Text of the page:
Engagement with Federal Territories Mufti, Datuk Dr. Zulkifli Mohamad Al-Bakri

Engagement with Federal Territories Mufti, Datuk Dr. Zulkifli Mohamad Al-Bakri

Malaysian Youth Delegation members met with the Mufti of Federal Territories, Datuk Seri Dr. Zulkifli Mohamad Al-Bakri earlier this week. The purpose of the meeting was to engage with the office of the Mufti which holds authority over the religious affairs of Islamic communities in Malaysia. 


We had the opportunity to converse over topics pertaining to climate change and how awareness level among Malaysians is currently low. The discourse on climate change in Malaysia is currently trapped inside a bubble among demographics which predominantly consists of educated and urban youths. Although climate change will ubiquitously impact people everywhere in the near future, it is not talked about enough in Malaysia. 


Climate scientists predict that in Malaysia, vast areas will experience water shortage, extreme variations of rainfall, extreme heat, sea level rise, dry spells in certain areas and severe floods in others. In fact, the worst floods in Malaysia for the past 30 years have all occurred since the year 2003 and it does not look like the situation will ever let up. 


These phenomena will destroy infrastructures, affect everyday access to jobs, strangle the country’s economy, and more importantly, threaten future livelihood. All this has not even included other external threats which will definitely arrive at the country’s shores like global food shortage, the climate refugee crisis, and so on. Thus, putting the climate crisis at the top of the national agenda is an urgent task. 


However, challenges in communicating the climate crisis is immense. One of the main problems is that a lot of the materials related to the climate crisis are disseminated in English by using expressions and terminologies which are difficult for lay people. This further constricts the access to climate crisis discourse. Therefore, by engaging with figures like the Mufti, MYD hopes that people in the religious sector will increasingly pick up the discussion on the climate crisis and utilize their platforms to further the discourse in their own creative ways.

MYD members Saef and Aqil with the Federal Territories Mufti, Datuk Dr. Zulkifli Mohamad Al-Bakri

The Mufti’s office received our engagement effort very well. During the brief session that we had, the Datuk Mufti concurred with our sentiments about the lack of awareness of climate crisis in Malaysia and expressed his concerns over other environmental issues as well. The Mufti opines that above everything else, the stress on the individual responsibility of Muslims is important so that they play their roles in supporting environmental and climate crisis causes. 


Following this idea, he quotes a verse from chapter 8 of the Quran: “And fear the Fitnah (affliction and trial) which affects not only those of you who do wrong (but all people).” He explains that the Fitnah can also be understood in the form of environmental disasters like haze from wildfire or even sea level rise, thus explaining the importance for everyone, not just certain individuals, to act.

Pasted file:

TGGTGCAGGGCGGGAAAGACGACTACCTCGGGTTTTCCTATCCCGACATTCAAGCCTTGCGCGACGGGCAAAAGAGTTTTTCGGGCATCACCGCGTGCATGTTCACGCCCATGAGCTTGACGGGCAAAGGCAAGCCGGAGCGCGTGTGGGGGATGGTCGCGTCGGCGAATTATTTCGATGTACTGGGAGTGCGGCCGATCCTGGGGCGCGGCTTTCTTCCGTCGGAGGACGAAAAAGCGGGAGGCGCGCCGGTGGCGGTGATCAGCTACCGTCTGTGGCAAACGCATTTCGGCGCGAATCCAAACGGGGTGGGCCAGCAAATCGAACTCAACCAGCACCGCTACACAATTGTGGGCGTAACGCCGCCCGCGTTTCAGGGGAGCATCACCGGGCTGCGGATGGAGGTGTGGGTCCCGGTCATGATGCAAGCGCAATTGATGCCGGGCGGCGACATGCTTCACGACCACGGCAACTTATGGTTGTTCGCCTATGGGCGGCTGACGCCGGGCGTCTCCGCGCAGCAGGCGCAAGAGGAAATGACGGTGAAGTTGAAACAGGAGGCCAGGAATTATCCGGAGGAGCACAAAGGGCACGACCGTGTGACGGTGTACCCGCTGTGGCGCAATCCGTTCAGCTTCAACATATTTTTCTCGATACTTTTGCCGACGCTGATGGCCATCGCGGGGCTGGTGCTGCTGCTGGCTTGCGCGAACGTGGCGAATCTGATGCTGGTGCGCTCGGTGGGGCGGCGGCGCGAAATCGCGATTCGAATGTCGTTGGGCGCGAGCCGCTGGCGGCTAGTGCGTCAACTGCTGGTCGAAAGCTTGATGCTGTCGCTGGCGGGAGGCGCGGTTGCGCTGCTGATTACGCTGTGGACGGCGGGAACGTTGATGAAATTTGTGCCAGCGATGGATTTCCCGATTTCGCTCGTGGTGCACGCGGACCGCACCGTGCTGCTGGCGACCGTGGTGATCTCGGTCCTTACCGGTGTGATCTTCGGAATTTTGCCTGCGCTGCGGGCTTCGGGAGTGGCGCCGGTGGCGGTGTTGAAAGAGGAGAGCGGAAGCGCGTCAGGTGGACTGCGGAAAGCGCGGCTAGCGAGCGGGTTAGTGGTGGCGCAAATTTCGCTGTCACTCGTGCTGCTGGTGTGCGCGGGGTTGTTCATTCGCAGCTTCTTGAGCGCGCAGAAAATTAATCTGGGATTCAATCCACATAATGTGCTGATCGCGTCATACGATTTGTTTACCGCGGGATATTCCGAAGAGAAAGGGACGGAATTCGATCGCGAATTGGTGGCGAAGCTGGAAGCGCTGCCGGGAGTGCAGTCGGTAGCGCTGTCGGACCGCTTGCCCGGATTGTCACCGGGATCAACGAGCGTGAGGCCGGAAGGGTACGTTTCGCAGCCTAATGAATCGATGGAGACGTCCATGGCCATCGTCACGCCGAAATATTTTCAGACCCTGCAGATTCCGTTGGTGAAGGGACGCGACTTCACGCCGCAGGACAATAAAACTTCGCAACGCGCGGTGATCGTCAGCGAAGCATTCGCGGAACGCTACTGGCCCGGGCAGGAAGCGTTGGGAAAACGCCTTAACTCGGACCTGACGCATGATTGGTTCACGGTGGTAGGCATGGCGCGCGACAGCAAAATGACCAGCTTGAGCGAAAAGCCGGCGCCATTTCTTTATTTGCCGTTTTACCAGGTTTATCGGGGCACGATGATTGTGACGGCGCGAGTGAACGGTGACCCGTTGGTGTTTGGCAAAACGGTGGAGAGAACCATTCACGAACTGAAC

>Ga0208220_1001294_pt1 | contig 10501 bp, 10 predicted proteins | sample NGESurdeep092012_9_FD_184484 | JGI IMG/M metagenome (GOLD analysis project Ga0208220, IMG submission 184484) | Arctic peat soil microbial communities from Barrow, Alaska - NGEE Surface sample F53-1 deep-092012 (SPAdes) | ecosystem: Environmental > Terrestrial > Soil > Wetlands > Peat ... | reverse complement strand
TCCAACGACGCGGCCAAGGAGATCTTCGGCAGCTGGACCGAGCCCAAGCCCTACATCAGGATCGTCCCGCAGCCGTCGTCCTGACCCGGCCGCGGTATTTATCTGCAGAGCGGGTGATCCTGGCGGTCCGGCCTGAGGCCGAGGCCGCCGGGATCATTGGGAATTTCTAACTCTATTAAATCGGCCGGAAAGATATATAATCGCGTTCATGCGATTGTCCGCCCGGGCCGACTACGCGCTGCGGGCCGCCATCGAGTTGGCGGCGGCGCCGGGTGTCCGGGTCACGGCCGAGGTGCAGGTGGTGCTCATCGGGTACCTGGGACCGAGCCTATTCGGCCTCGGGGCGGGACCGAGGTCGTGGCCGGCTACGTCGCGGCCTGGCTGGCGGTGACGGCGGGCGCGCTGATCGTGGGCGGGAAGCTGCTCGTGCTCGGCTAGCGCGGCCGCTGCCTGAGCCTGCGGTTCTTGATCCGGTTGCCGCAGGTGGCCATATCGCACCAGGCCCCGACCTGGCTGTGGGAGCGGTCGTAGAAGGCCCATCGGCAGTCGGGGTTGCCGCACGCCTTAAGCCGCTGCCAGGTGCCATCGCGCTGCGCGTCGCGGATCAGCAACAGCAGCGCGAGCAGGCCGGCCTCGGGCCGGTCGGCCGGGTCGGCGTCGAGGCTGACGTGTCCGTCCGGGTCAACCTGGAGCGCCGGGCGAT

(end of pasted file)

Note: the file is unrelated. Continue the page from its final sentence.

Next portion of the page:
He is optimistic that individual responsibility, when collectively awakened, can help reduce carbon emissions across various societal and economic levels. For him, when a Muslim individual possesses this sense of responsibility, they will incorporate and implement climate positive attitudes within any form of capacity or authority that they have in companies, organisations or institutions.

The Mufti also notes that he is saddened by the state of environmental consciousness in Malaysia where plastic pollution is ravaging our rivers and oceans, and unbridled greed is driving businesses to invade forests and natural habitats to extract resources. 


He adds that the consequence of this unrestrained way of life is unfortunately symbolized by the extinction of animal species such as the recent demise of Malaysia’s Sumatran rhino, Iman. The Mufti agrees that even though the environment goes through processes of natural change on its own, catastrophic environmental disasters in the recent past, including climate change, are undeniably caused by humans. This, he said, is exemplified in a verse from chapter 30 of the Quran: “Corruption (disasters) has spread on land and sea as a result of what people’s hands have done..” 

In the end he concludes that humanity’s current mode of existence is unsustainable and in his words, “tidak alami”, which means disconnected to nature. Reiterating his optimism, he says the solution is to begin with planting a sense of responsibility for nature in every Muslim individual, as each individual is able to reverberate change across all sectors.


MYD is glad to have engaged with the Mufti and received his opinions and wisdom. We hope that this engagement will translate into a more intensified commitment by the religious sector to help raise awareness in our society in the battle against the climate crisis.

Written by: Saef Wan

Edited by: Arief bin Johan Alimin

Malaysian Youth Awarded United Nations’ “Green Ticket” to Attend the Youth Climate Summit in New York

Malaysian Youth Awarded United Nations’ “Green Ticket” to Attend the Youth Climate Summit in New York

United Nations, New York, 21 September 2019 The United Nations announced that it is providing 100 “Green Tickets” to 100 young climate activists from 100 countries to the Youth Climate Summit. These green tickets will bring a group of gender-balanced and diverse youth to the youth summit, including our very own climate advocate Liyana Yamin from Malaysian Youth Delegation. 

The UN Youth Climate Summit is a “platform for young leaders who are driving climate action to showcase their solutions at the United Nations, and to meaningfully engage with decision-makers on the defining issue of our time”. The “Green Tickets” will fund the trip of the participants, ensuring that their journey is as carbon-neutral as possible. Participants were selected based on “their demonstrated commitment in addressing the climate crisis and advancing solution”, according to the UN website.